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I have a need to set the wp_postmeta value (in table: wp_postmeta) on every post that has a specific term_taxonomy_id (in table: wp_term_relationships):

Specifically:

  • run a query against every post_ID that has term_taxonomy_id value of 18
  • if the wp_postmeta for that post_ID doesn't contain the key of _category_permalink_ then add it with the value set to 18, otherwise ignore it

My MySQL foo is poor, so apologies if this makes no sense or I have got tables, names around the wrong way.

UPDATE: In relation to answers/comments below by @deadlyhifi and @Jot I have the following:

function cleanup_permalink() {
    static $fnCount = 0; //to run only once
    if ($fnCount) return;
    $fnCount++;
    global $wpdb;
    $results = $wpdb->get_results("SELECT `object_id` FROM $wpdb->term_relationships WHERE `term_taxonomy_id` = 18");
    foreach ($results as $result) {
        add_post_meta( $result, '_category_permalink_', '18', true);
    }
}
add_action('init','cleanup_permalink'); //i'm assuming init is the best place?
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  • 2
    Are you running WP version 3.0 or greater? Jan 3, 2012 at 11:04
  • did you figure this out yet?
    – dwenaus
    Jan 3, 2012 at 19:53
  • Using latest version of WP (always update). And no, not figured out yet. Jan 3, 2012 at 22:10
  • Run the code above - no luck. Function was included in theme functions.php file. Jan 7, 2012 at 10:39

3 Answers 3

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+100

I think I know what you mean, and if that is the case it's actually a straightforward operation.

Firstly get all the object_ids from the term_relationship table.

$results = $wpdb->get_results("SELECT `object_id` FROM $wpdb->term_relationships WHERE `term_taxonomy_id` = 18");

And then run through each of those values and update_post_meta to 18.

foreach ( $results as $result )
    update_post_meta($result, '_category_permalink_', '18', true);

It couldn't be that simple could it?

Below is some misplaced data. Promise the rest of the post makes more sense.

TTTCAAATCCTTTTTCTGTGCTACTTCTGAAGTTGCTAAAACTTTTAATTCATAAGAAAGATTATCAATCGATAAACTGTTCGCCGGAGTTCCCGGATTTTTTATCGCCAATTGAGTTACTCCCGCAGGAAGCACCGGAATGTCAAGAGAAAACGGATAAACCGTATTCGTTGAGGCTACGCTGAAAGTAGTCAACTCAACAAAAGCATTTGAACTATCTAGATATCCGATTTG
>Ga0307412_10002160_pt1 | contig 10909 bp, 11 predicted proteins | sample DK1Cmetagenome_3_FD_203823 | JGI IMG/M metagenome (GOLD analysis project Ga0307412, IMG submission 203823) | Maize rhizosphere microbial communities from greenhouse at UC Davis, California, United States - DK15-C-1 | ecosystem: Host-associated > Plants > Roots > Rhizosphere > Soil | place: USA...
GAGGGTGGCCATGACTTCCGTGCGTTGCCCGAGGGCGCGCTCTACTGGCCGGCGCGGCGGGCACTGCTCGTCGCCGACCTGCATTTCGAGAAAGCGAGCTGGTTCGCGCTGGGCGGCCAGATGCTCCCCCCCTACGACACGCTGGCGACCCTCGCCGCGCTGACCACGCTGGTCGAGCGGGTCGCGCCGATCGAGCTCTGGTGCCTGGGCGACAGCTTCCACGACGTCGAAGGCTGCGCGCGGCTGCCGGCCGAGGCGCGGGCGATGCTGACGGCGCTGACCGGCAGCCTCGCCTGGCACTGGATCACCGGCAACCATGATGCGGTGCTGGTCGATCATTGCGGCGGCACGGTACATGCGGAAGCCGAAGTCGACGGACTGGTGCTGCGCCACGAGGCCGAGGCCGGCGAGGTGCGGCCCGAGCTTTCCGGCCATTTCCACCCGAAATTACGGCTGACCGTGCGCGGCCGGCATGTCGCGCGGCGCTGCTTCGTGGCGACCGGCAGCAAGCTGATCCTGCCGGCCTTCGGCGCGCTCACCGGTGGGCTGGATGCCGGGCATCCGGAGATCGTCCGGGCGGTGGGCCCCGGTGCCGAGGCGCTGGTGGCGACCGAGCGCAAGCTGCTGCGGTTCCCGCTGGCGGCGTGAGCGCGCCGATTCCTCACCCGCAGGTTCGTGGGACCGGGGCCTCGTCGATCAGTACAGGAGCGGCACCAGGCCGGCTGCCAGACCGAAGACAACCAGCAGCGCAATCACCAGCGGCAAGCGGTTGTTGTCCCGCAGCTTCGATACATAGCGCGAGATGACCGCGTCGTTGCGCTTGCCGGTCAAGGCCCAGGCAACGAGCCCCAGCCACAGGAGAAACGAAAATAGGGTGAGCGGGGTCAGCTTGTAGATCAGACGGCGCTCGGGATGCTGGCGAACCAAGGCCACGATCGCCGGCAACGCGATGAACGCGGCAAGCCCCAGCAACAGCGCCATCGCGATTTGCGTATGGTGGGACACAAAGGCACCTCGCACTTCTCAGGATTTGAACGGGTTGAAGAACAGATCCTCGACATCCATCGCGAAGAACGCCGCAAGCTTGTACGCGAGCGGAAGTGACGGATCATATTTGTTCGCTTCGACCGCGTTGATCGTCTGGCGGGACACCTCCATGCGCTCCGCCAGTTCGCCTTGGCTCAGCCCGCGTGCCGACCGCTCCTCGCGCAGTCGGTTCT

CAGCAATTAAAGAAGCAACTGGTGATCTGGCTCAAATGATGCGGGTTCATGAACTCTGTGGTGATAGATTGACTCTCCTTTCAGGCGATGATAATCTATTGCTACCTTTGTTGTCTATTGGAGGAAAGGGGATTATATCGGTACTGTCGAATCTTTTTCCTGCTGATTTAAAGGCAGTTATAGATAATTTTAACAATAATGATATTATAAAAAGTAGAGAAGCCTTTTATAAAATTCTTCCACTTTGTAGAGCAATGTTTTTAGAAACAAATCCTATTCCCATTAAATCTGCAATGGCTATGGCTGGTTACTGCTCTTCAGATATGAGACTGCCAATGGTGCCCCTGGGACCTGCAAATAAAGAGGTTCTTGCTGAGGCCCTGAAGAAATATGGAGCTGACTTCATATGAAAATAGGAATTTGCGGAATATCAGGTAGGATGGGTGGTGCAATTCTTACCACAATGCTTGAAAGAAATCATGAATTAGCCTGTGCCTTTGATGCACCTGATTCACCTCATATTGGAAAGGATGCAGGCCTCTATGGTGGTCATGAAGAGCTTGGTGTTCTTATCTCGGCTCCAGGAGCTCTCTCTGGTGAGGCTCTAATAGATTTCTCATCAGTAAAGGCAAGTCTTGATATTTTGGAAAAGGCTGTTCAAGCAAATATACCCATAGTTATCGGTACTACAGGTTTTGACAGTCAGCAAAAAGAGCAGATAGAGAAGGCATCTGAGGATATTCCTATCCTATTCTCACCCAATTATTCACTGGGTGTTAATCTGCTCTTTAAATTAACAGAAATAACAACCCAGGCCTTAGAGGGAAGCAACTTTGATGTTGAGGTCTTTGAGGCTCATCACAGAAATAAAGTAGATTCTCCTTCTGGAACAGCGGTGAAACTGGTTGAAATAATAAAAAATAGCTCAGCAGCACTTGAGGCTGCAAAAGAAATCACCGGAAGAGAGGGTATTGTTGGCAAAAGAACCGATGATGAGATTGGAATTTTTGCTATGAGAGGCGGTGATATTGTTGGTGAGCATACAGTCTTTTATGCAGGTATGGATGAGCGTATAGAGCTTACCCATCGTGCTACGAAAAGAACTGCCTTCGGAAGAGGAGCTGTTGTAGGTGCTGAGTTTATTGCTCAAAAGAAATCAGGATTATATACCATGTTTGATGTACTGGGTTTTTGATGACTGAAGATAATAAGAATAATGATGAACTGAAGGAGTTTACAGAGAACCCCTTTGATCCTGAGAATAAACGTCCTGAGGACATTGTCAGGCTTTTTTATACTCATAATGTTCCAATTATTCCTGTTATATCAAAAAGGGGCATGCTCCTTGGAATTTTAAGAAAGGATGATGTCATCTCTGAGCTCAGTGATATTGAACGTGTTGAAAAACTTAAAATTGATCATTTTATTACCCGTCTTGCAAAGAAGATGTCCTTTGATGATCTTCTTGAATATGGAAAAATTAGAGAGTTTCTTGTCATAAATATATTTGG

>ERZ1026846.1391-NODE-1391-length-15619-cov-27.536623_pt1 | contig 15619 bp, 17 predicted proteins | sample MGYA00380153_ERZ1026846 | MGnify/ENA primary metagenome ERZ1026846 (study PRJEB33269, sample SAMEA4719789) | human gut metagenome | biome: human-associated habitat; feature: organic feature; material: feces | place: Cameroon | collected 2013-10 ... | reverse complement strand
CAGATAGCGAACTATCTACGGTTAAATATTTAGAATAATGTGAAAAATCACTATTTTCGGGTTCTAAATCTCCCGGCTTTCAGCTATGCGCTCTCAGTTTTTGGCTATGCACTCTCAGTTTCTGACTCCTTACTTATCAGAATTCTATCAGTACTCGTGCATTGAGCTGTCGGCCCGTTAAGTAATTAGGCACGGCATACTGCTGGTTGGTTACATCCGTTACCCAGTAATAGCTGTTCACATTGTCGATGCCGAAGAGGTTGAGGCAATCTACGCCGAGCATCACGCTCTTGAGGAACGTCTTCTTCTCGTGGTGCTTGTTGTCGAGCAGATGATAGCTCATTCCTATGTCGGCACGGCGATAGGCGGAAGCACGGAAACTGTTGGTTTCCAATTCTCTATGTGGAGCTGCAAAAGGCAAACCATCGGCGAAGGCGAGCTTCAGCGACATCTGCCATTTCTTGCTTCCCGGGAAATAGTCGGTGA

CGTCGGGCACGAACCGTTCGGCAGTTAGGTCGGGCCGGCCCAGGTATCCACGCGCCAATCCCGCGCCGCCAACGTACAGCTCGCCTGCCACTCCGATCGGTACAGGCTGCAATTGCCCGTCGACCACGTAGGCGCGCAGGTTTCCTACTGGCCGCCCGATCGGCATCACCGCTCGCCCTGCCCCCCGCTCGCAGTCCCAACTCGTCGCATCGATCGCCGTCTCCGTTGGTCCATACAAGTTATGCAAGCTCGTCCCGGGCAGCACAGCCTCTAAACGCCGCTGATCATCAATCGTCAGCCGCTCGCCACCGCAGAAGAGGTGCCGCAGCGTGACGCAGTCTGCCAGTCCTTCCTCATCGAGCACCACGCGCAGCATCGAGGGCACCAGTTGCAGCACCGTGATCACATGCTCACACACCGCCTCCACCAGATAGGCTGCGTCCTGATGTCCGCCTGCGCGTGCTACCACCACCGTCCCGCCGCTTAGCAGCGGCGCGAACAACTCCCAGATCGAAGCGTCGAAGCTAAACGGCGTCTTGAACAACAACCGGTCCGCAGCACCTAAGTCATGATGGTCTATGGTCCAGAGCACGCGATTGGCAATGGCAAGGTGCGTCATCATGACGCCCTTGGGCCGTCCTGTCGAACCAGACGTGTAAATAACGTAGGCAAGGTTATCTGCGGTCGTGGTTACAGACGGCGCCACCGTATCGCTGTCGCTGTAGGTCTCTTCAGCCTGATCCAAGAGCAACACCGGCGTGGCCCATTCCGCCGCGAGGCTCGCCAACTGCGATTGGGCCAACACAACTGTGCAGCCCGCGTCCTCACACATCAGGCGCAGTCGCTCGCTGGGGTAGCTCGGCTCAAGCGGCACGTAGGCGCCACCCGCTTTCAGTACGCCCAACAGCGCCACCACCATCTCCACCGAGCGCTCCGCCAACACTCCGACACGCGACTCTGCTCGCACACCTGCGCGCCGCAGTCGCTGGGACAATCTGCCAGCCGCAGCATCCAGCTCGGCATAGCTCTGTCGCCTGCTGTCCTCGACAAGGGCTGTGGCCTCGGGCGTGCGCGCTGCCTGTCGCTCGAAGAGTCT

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  • 2
    Probably you should use add_post_meta( $result, '_category_permalink_', '18', true);. This ensures that only posts without the key _category_permalink_ will be changed. update_post_meta() will overwrite all existing keys, too.
    – jot
    Jan 4, 2012 at 22:53
  • Better append it as EDIT: to the original question.
    – jot
    Jan 5, 2012 at 18:14
  • edited as per your suggestion.
    – deadlyhifi
    Jan 6, 2012 at 9:29
  • Thanks very much - I had made a mistake in the original question by adding a trailing underscore to the value - once I found that and fixed in PHPMyAdmin, everything was groovy. Jan 8, 2012 at 11:49
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@deadlyhifi's answer looks good. I would suggest trying out WP_Query though for a more human readable "select" statement, suppose your term taxonomy 18 is the foo category, here's the equivalent with WP_Query:

$query = new WP_Query( array(
    'posts_per_page' => -1,
    'category_name' => 'foo', // slug, not name!
) );

while ( $query->have_posts() ) {
    $query->the_post();
    update_post_meta( get_the_ID(), '_category_permalink_', 18, true );
}

You can also use 'cat' => 18 if you need to stick to the IDs. It's definitely not faster than the direct SQL method mentioned by @deadlyhifi, but it's friendlier to the eye.

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global $wpdb;
$query = 'SELECT `object_id` FROM '.$wpdb->term_relationships.' WHERE  `term_taxonomy_id`=18';
$obj_ids = $wpdb->get_col( $query );
foreach( $obj_ids as $post_id ) {
    update_post_meta( $post_id, '_category_permalink_', '18' );
}

Should about do it for you, assuming @kovshenin's method does not work, since it's the better method for sure if it does (though I might try a foreach instead of the while personally, either is valid).

I have not directly tested this, but I've tested the query as well as checked the output on $obj_ids, so if it's not perfect, it's close.

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